Check your assumptions :: Science is comprised of theories that have yet to be disproved (aka “Roll your own express elevators”)
Mainly, I am a bystander in the global warming discussion. In many circles, catastrophic signals of global warming seem to be incontrovertible fact. Many pseudo-scientists weigh in on the discussion, and of course, brow-beating and other impolite forms of debate ensue. In the wake, real scientists on either side of the issue (namely: Are humans irrevocably changing the environment of this earth in ways that will make it unsuitable for human life in the relatively not-to-distant-future?) get caught in a perilous cross-fire of politics, religious fanaticism, and debate trolls.
My gut feeling is that the environment is changing, and to the detriment of humans living on the earth. This was my gut feeling before Al Gore began his crusade. It was my feeling before Al Gore invented the internet .
I was thinking recently of how sometimes data acts to reinforce myths as fact. Information that could be analyzed in a positive light toward the theory at hand are used to bolster said theory.
Take for example, a theory that I held regarding elevators in tall buildings, specifically ones that stop, it seems, on every floor imaginable on the way to the floor you are trying to get to. These elevators lack an “express” button. The theory was simply this: if I held down simultaneously the “door close” button and the button for the floor that I was trying to get to, it would keep the elevator from stopping. (Let us disregard whether this is a polite thing to do in a building where many people need to change floors frequently, that is a different debate. Also, let us debate whether or not taking the stairs instead of the elevator might function as a low-tech “stairmaster” and improve my overall health. Again, a different debate.)
Armed with this theory of the “roll your own” express elevator, I could put it to the test. Every time I needed to get to Floor 12 from the Lobby, I performed this action. Going down? The same. For a solid week. And you know what? Evidence suggested that I was correct. Wow! I figured it out! No more waiting for various passengers, I was the master of the building’s vertical transportation! Mwu ha ha ha…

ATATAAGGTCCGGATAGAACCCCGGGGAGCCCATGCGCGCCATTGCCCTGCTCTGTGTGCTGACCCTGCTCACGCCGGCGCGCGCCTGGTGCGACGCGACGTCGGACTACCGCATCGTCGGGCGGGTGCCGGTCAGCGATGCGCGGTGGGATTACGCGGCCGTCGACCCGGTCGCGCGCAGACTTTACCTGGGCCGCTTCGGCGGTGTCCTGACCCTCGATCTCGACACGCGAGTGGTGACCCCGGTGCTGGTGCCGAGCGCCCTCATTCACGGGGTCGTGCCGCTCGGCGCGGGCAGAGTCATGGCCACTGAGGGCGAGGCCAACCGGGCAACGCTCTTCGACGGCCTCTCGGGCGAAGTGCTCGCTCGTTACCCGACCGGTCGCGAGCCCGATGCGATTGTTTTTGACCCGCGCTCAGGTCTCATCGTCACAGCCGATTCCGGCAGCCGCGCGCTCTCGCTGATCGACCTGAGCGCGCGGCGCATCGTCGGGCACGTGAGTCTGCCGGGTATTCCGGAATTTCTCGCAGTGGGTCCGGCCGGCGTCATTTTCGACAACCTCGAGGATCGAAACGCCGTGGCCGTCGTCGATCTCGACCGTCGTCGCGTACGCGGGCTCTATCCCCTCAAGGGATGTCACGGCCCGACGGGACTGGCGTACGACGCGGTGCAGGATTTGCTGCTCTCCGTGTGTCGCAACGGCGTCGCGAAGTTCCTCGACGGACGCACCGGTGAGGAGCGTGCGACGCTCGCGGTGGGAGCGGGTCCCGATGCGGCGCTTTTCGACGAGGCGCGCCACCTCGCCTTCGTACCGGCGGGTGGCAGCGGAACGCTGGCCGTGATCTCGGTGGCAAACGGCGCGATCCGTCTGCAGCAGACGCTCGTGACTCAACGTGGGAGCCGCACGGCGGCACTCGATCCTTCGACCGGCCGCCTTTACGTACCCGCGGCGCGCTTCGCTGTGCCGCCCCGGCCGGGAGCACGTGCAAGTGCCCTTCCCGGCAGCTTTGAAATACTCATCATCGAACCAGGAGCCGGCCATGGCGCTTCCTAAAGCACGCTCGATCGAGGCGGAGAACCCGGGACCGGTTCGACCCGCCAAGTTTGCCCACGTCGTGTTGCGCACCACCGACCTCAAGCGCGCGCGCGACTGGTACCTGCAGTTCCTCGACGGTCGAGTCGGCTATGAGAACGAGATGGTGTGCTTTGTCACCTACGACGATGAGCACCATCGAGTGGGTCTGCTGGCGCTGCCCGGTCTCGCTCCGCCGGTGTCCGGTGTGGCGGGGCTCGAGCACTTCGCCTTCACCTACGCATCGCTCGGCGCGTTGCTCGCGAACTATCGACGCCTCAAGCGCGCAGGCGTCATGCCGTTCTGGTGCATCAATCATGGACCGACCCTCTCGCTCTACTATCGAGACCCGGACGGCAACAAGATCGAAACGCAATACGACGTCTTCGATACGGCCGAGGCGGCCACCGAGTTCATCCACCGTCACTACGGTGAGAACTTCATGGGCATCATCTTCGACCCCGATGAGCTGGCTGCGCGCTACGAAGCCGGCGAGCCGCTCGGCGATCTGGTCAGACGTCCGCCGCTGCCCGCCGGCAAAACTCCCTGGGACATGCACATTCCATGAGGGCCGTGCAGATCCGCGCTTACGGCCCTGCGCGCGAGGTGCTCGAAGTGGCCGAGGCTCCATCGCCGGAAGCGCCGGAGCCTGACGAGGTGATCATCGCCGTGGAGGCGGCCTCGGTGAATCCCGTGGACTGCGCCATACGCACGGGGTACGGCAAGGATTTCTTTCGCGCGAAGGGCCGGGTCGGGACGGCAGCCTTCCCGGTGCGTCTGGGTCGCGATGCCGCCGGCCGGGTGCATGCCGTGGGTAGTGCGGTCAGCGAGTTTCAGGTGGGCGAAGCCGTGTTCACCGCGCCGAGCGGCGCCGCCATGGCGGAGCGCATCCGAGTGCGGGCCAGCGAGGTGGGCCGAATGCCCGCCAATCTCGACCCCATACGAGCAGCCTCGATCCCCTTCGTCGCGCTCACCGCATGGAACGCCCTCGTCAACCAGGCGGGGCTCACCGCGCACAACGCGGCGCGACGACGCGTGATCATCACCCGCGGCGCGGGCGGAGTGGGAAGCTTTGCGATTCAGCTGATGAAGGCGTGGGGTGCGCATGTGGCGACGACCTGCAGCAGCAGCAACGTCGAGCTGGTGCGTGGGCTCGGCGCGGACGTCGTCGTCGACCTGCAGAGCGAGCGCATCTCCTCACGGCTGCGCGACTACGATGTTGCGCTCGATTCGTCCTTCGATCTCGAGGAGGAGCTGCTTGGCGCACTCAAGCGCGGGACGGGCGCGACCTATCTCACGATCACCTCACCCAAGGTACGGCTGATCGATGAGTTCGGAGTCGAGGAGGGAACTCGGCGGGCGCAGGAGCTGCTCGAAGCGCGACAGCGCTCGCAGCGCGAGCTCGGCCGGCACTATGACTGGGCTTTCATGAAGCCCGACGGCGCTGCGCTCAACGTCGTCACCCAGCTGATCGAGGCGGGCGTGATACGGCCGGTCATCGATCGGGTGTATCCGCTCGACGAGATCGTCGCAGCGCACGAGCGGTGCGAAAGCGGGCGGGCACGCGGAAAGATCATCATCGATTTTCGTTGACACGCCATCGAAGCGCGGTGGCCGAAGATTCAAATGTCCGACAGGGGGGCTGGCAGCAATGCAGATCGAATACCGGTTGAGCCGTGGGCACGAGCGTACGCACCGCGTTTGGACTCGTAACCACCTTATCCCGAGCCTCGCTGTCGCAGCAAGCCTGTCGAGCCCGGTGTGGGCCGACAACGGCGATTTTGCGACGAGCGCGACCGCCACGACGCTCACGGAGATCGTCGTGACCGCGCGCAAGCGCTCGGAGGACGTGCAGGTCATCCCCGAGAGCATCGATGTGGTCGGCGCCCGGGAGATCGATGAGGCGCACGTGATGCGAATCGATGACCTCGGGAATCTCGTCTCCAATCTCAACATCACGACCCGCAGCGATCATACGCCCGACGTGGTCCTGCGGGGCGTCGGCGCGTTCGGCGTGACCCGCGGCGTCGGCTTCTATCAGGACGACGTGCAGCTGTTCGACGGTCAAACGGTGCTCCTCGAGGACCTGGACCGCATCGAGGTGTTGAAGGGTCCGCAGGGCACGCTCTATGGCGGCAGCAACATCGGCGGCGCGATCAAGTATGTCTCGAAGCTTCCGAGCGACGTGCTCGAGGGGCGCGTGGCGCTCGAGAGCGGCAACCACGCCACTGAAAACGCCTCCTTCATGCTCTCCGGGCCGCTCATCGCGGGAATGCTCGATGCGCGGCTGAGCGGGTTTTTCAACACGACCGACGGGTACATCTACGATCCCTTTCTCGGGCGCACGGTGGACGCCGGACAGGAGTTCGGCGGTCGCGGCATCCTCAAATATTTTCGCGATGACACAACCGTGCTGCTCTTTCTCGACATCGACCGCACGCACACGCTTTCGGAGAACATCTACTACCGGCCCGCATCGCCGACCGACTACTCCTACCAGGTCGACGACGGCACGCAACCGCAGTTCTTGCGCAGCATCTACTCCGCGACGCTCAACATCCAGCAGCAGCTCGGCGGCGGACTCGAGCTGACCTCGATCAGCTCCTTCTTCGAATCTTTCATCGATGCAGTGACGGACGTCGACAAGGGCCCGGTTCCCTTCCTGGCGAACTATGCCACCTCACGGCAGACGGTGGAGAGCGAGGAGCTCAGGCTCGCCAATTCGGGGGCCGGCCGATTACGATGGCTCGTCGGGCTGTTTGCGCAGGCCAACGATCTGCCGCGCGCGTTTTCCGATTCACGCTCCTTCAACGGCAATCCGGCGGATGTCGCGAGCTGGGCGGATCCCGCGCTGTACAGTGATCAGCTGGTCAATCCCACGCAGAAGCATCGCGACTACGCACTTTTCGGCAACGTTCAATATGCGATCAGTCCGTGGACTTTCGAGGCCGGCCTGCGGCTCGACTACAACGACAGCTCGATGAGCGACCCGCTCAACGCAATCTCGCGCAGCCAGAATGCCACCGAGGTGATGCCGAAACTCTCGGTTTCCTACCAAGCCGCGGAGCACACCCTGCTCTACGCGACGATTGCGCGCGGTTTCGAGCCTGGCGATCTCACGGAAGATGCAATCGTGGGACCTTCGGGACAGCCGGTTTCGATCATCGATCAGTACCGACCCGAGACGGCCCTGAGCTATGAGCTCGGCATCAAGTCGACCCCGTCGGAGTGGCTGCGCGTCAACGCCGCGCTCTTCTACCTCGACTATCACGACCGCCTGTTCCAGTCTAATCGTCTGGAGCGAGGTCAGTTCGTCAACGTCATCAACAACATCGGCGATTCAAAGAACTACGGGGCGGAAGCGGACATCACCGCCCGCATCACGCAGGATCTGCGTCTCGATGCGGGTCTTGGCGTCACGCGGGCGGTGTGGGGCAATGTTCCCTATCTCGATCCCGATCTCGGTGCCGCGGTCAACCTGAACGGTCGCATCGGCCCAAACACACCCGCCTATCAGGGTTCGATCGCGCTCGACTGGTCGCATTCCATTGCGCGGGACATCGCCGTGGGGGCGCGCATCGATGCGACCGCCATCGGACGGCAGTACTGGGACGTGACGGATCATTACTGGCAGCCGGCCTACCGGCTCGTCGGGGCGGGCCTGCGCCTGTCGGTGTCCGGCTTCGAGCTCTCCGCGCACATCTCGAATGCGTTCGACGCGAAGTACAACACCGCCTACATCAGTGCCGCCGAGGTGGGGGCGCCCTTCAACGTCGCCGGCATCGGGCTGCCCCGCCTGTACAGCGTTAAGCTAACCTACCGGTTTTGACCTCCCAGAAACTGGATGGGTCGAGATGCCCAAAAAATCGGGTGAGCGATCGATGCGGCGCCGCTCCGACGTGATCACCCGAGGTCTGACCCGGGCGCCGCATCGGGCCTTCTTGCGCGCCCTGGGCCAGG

Except: the theory was wrong. One day, assuming I could express my way downstairs and head to the parking lot, it stopped on floor 10. And then 9. And then 2. What went wrong?
I had gathered evidence for my theory, but theories are never proven. They remain theories until disproven (disproved?). Science works like this. What went wrong is that, when dealing with scientific theory, it is the data that disproves that is sought, and constantly re-sought. Theories are proposed. The model environment for experimentation is one where data is cast in the role of skeptic. Theories that stand the test of time (rigorous experimentation and data gathering) are stronger theories, but they are still theories.
Climate science (and the “Climate Science” debate) lacks this perspective, by and by.
I am not saying that there are not serious scientists trying to figure out if we have irrevocably horked up our “operating environment”. The (not-actually-in-the) background chatter is noise. And I think that the issue needs serious scientific discussion to be of use.
An aside… I have not given up the idea that there is a “roll your own” express elevator — just came to realize that the “floor+close” method does not work
PS: Many times, when I author a post like this, I spend a great deal of time fashioning and re-fashioning my thought. This post kind of got drafted and written in a 5 minute window, so I hope it holds up to my normal “post-blogged review” standards. I don’t intend to edit it.
PPS: Also, when writing a blog, I generally try to incorporate links to what I read that inspired me at that time to write something about a topic. Today I tried something different. I deliberately sought out some topic to blog about today, as I have been remiss in updates to this blog. As such, these places are not my usual blog hangouts. Still, referencing (linking) is the glue that holds the internet together. So, for this blog post, they are here:
- This is a blog I saw featured on the wordpress dashboard, as a popular wordpress blog. It is a little more “the end is nigh”-ey than I normally would find myself reading.
- This is a blog post that mentions some scientists that have taken abuse and/or have chosen to dis-associate themselves with “reputable” science organizations due to the lack of science in Climate Science (it asks if Climate Science can be considered a science) (also from scouring the wordpress blog links on the dashboard)